With trainee programs, apprenticeships, second companies and college-level dance programs on the rise, it seems like the idea of the “baby ballerina” has phased out. There are no more Ballet Russes dubbing teens their prima ballerinas. Maria Tallchief became Balanchine’s premiere ballerina at the age of 19 in the late 1940s. In the 1950s, 14-year-old Eleanor D’Antuono began her career with the Ballet Russe de Monte Carlo. Gelsey Kirkland first joined New York City Ballet in the 60s at age 15. These dancers rose through the ranks to become stars before their twenties. Granted, they were all exceptionally talented ballerinas, but talent generally isn’t brought up as quickly anymore. Today, most dancers, from the corps to principal ranks, are in their twenties. As the ballet world continues to expand and grow, its professional makeup seems to have gotten older.
In fact, American ballet dancers today are considered young if they are swept into an apprenticeship after high school graduation at age 17 or 18. Companies seem to be keeping young dancers as trainees, apprentices or second company members, thereby gaining, or should I say taking advantage of, enthusiastic talent at very little cost. Many trainee programs actually charge tuition as they are billed as a program that polishes advanced dancers and gives them the opportunity to perform with the company. This new cheap-labor trend, while costly to young dancers, is a savvy cost-cutting strategy for American ballet companies, who need all the financial assistance they can get in order to keep ballet alive in this country. It doesn’t seem fair that many dancers who are perfectly capable of being a contracted company member are stuck in an unpaid position, but this may be a smart way to keep American ballet companies afloat.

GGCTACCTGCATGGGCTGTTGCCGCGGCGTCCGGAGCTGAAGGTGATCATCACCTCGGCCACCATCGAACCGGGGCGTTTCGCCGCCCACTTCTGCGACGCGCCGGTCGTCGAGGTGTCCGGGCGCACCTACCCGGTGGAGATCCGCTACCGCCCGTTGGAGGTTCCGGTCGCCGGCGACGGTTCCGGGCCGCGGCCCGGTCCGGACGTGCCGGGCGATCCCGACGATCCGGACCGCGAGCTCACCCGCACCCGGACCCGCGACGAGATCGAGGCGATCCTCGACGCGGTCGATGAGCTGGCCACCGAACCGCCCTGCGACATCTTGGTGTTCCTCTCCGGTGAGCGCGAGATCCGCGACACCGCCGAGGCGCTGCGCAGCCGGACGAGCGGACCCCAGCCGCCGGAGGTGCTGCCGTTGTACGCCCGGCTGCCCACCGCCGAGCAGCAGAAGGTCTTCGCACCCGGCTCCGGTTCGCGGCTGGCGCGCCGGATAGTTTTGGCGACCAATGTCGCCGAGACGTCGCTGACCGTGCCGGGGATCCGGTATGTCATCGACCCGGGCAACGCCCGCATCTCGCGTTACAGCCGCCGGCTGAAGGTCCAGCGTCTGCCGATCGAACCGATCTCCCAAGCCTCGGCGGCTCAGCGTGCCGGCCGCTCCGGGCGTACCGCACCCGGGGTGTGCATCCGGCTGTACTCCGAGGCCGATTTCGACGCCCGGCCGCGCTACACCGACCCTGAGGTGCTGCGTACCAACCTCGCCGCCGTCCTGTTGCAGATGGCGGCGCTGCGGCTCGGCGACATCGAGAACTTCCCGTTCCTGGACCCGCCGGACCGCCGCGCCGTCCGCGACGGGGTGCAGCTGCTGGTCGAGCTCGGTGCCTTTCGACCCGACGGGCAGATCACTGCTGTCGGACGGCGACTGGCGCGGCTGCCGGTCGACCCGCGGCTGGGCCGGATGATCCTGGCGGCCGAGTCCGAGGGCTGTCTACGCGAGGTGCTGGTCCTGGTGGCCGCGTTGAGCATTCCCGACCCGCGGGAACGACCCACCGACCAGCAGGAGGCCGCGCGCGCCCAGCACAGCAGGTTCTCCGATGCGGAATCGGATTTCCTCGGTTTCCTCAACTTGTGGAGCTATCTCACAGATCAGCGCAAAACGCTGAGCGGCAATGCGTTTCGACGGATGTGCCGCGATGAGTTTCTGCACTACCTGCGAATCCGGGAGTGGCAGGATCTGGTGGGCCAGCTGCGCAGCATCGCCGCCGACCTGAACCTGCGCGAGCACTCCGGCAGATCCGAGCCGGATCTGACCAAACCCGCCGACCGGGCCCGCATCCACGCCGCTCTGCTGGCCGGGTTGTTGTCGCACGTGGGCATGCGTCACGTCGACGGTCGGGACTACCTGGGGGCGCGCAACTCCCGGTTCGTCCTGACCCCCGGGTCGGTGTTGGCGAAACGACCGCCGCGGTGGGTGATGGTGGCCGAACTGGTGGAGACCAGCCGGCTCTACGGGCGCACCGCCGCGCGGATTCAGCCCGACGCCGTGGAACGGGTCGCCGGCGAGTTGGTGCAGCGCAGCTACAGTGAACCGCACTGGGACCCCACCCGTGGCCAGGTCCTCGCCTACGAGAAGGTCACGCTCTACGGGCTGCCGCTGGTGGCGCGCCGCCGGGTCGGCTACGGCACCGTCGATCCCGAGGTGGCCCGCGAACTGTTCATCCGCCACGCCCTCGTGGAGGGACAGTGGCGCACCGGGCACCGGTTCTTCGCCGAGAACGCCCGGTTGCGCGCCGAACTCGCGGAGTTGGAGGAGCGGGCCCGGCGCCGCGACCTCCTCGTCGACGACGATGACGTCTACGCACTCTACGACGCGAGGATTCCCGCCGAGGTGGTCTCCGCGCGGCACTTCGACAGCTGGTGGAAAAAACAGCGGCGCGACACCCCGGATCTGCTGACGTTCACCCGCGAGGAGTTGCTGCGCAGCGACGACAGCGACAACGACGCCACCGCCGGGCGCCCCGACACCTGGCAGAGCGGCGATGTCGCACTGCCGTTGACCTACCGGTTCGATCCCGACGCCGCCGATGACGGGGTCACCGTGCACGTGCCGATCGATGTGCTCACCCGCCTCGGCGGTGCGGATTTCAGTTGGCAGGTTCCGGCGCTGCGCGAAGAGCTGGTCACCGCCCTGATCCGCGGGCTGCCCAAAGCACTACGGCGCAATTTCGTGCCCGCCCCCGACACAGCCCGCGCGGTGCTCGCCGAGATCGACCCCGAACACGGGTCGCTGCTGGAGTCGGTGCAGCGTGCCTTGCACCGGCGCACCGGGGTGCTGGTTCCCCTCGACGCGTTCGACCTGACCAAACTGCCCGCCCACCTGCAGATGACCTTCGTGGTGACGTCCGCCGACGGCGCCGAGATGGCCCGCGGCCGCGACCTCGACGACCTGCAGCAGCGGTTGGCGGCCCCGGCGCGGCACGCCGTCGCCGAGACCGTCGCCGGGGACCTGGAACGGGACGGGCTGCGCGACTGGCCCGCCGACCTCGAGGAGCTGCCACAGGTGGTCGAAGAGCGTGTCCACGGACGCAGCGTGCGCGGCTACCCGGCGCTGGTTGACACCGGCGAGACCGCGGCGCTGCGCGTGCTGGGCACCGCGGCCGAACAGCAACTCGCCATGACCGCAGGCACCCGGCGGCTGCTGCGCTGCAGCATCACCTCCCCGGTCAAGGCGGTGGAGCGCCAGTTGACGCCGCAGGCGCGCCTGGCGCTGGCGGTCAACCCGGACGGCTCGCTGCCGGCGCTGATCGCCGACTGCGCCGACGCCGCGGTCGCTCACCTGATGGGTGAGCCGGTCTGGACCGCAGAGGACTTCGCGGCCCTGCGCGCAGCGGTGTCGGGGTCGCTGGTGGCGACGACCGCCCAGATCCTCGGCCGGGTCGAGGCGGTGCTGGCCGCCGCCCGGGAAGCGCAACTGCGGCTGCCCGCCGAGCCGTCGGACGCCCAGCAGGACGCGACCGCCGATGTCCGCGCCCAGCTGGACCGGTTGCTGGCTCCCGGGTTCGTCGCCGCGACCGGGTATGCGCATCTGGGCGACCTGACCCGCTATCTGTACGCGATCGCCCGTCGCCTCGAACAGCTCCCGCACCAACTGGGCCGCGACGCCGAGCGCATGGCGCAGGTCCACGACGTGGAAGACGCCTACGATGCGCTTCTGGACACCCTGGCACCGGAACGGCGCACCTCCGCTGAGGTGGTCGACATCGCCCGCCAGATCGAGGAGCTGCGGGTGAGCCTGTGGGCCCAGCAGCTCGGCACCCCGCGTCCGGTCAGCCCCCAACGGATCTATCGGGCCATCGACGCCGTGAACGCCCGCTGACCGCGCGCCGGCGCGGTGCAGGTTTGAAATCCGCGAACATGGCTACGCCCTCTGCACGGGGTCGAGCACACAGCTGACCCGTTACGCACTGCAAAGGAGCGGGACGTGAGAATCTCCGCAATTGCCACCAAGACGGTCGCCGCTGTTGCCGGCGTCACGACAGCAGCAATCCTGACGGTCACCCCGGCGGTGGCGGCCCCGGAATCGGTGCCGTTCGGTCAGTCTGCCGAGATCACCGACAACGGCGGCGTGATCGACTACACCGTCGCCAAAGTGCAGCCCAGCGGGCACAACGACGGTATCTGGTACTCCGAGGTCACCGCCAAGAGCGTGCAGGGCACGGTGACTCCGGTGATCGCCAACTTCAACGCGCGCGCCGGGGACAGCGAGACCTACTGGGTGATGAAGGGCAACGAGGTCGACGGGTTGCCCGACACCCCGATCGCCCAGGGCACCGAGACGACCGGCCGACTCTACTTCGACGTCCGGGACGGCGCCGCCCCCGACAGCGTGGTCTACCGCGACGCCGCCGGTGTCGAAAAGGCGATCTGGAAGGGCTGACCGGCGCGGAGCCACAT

At the same time, more and more dancers are choosing the college or conservatory route, auditioning for companies after or while they receive their degree. This seems to be largely due to the nature of the ballet in America: There are a lot of dancers out there, but most companies are not able to hire. So, why not continue to train while also getting a degree? A college or conservatory experience does not provide an affiliation or performance opportunities with a particular company, but many dancers see this higher education route as something that could open new doors for them in the dance world.
Luckily, with today’s advances in dance medicine, dancers have more longevity and therefore can make a successful career later in life, whether it’s after a trainee program or earning a degree. The route to a contract may be getting longer, but so are careers. It seems the ballet world is maturing, in a sense. The definition of the ballet dancer is broadening as each one carves a long, divergent path towards a professional career.